Maren auf dem Motorrad


Chhotebhai Noronha
Fair Ladies in the Land of Ganga

Kanpur Plus caught up with some of the fair ladies on the eve of International Women`s Day in March.

Vroom! Pintoo kick starts his bike. His pillion - Dr. Maren Bellwinkel-Schempp, a sociologist from Heidelberg University, Germany. What is she doing biking around in the city? She first came here in 1972, attracted to "the foremost industrial city", to study labour migration for her Ph.D. She lived in Kanpur for two years, staying with Col. P.K. and Dr. Lakshmi Sahgal. Their daughter Subhashini was Maren`s age, and an upcoming labour leader, so there was a natural bond.
Dr. Maren has vivid memories of going around the labour colonies on her red cycle. In those days Lalimli, Muir Mill and Elgin Mills were all working three shifts. If one slept out at night one woke up in the morning with a covering of fine coal dust. Today, sadly Kanpur has only dust, for the looms have fallen silent. Those same mill workers are now reduced to selling vegetables. In the course of her studies, Dr. Maren discovered that most of the millworkers were Dalits from Eastern U.P.. The reason, because whenever the thread broke, the worker licked it to join it. Hence no upper caste was prepared to work in the same department.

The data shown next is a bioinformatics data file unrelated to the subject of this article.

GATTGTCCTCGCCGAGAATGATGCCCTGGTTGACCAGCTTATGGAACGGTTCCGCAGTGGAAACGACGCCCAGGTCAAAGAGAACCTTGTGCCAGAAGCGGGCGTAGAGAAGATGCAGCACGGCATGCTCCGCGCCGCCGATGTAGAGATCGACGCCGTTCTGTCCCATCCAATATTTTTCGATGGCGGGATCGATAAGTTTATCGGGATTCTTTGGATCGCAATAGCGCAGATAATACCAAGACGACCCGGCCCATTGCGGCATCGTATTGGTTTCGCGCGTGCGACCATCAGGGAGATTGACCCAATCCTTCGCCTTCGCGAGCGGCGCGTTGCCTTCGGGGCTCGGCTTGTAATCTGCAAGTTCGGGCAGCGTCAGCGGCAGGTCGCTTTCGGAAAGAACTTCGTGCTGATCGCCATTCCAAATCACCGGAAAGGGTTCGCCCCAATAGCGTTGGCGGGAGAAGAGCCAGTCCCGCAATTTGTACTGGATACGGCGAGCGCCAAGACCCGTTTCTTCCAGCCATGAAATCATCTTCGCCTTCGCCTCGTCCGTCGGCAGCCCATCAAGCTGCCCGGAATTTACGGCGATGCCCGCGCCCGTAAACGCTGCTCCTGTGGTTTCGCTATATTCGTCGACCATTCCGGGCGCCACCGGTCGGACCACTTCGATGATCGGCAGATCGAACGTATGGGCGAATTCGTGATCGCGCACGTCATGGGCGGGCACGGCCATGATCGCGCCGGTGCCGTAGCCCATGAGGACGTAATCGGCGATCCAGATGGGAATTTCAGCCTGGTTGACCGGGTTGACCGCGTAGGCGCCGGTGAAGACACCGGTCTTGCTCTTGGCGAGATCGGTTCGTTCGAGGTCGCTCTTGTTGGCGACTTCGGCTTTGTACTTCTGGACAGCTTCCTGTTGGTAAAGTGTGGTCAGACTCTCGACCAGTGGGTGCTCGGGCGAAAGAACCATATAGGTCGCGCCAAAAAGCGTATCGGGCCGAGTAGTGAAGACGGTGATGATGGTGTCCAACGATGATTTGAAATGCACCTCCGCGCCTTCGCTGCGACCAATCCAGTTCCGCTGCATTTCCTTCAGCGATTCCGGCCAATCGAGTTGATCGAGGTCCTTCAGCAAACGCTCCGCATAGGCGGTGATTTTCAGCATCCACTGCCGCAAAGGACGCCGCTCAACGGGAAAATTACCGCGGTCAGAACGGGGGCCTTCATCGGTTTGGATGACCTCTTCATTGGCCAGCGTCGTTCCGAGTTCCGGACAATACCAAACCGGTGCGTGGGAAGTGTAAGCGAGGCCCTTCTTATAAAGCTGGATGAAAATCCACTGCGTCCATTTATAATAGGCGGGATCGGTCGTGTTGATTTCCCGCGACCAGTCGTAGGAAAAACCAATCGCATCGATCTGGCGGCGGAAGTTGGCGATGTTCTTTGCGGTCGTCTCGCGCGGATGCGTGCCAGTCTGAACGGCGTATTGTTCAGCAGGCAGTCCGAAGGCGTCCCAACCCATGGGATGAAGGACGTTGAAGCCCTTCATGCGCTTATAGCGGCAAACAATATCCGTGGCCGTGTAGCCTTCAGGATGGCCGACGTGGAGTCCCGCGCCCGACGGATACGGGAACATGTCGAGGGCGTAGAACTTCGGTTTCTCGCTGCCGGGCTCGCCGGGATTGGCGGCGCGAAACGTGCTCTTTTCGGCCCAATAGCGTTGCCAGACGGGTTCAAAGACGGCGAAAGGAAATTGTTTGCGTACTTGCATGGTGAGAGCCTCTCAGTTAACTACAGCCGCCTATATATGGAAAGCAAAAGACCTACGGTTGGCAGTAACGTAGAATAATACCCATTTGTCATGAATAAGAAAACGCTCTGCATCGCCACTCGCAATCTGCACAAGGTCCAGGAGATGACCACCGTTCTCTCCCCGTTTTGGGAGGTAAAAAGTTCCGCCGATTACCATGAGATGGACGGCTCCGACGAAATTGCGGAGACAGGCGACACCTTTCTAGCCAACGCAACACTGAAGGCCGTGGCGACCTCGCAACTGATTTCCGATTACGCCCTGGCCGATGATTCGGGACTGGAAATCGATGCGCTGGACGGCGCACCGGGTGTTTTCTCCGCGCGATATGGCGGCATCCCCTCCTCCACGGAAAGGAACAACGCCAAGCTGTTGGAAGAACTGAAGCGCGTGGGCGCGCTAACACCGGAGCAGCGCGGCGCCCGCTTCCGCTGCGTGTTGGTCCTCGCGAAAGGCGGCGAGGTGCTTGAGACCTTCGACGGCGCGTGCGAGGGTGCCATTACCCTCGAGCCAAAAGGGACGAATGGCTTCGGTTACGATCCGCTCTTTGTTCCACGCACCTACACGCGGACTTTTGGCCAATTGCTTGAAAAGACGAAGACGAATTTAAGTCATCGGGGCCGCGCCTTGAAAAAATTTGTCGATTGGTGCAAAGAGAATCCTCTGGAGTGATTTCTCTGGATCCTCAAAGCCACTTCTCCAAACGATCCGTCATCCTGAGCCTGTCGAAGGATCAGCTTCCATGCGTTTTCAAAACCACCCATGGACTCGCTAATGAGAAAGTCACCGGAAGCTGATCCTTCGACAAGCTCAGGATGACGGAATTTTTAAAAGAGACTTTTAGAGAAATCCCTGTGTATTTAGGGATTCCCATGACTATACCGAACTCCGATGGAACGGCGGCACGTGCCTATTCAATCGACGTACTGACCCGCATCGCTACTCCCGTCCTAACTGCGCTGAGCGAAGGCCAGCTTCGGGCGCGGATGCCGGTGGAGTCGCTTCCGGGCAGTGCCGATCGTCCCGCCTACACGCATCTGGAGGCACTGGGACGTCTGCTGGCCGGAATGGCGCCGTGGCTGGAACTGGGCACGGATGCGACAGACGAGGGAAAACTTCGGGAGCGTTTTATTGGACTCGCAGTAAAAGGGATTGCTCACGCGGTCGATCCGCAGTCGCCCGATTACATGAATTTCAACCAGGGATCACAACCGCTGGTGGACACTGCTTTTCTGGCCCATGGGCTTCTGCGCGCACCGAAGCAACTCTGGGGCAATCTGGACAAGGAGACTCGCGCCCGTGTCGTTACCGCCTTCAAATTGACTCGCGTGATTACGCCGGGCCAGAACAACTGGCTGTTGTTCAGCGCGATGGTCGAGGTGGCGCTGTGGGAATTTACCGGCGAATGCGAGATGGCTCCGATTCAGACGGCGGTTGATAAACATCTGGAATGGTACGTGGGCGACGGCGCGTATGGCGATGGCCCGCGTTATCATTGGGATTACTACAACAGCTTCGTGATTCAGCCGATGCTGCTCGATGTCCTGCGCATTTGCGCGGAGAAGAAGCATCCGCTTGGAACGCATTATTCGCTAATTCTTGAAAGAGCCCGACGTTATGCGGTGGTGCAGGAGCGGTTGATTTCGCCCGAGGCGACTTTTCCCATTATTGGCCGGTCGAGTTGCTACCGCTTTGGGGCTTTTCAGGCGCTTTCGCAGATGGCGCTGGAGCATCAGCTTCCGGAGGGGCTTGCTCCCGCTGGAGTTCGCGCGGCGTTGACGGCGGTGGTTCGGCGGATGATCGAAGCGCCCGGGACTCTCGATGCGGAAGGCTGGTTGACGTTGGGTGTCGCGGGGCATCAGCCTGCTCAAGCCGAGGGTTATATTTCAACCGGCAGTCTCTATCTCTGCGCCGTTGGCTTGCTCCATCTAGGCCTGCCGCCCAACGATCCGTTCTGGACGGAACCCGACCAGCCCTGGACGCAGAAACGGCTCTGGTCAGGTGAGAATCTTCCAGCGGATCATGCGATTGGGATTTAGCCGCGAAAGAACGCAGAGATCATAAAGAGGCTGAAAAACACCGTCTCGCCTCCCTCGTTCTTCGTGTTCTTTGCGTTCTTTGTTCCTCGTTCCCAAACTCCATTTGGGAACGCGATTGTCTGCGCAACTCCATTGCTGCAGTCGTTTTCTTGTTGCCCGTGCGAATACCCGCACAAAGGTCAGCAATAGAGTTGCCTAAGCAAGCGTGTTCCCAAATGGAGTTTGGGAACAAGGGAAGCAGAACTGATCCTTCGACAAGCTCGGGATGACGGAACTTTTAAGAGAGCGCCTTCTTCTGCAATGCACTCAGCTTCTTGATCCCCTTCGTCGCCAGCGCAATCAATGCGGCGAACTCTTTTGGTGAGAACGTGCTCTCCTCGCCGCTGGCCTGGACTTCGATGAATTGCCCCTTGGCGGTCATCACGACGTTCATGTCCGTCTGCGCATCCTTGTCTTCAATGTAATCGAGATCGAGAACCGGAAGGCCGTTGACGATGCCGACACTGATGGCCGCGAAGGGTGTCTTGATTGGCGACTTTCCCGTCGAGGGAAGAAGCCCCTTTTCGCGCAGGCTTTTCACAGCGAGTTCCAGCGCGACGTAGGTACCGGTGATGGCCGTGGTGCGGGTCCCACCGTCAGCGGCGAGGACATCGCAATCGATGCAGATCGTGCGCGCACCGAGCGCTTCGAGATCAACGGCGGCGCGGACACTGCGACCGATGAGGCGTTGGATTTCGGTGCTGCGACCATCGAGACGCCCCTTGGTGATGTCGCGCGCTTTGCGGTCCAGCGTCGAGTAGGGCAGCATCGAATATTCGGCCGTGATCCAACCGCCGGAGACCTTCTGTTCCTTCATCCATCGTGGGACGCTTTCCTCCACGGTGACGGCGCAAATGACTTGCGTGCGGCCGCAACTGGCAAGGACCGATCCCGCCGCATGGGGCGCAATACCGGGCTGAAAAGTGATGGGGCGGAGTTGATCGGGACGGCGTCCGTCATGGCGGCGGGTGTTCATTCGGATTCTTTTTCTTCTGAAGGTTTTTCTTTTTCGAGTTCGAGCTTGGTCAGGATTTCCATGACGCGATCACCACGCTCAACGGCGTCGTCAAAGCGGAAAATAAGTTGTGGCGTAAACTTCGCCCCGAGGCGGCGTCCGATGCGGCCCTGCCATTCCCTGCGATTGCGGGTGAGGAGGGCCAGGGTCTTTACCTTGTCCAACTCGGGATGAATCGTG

From the study of migrant labour, Dr. Maren`s focus gradually shifted to Dalit issues. She kept coming to Kanpur with a research grant from the South Asia Institute of Heidelberg University. She felt happy that International Women`s day was celebrated with such fervour in Kanpur. It is not so in Germany. Women`s movements in the West were mostly of the "middle classes", and not of the proletariat. She finds Indian upper class women very strong. "They can ruthlessly shout their husbands down"! There is more of gender equality among the Balmiki where men play an equal role in child rearing.
Living in Kanpur has not been easy, with it`s appalling civic conditions, power cuts and chaotic traffic. Most people do not know how to relate to foreigners and tend to be very brusque in their repartee. Despite donning the traditional Indian attire and speaking chaste Hindi, she found that men in Kanpur just did not know how to behave with women.
When Maren first came to the city in the 1970`s, people were openly hostile to foreigners. With the passage of time, things have changed along with the attitudes and she finds herself quite at home in Kanpur. She keeps coming back because she feels that she really loves the people she is working with.

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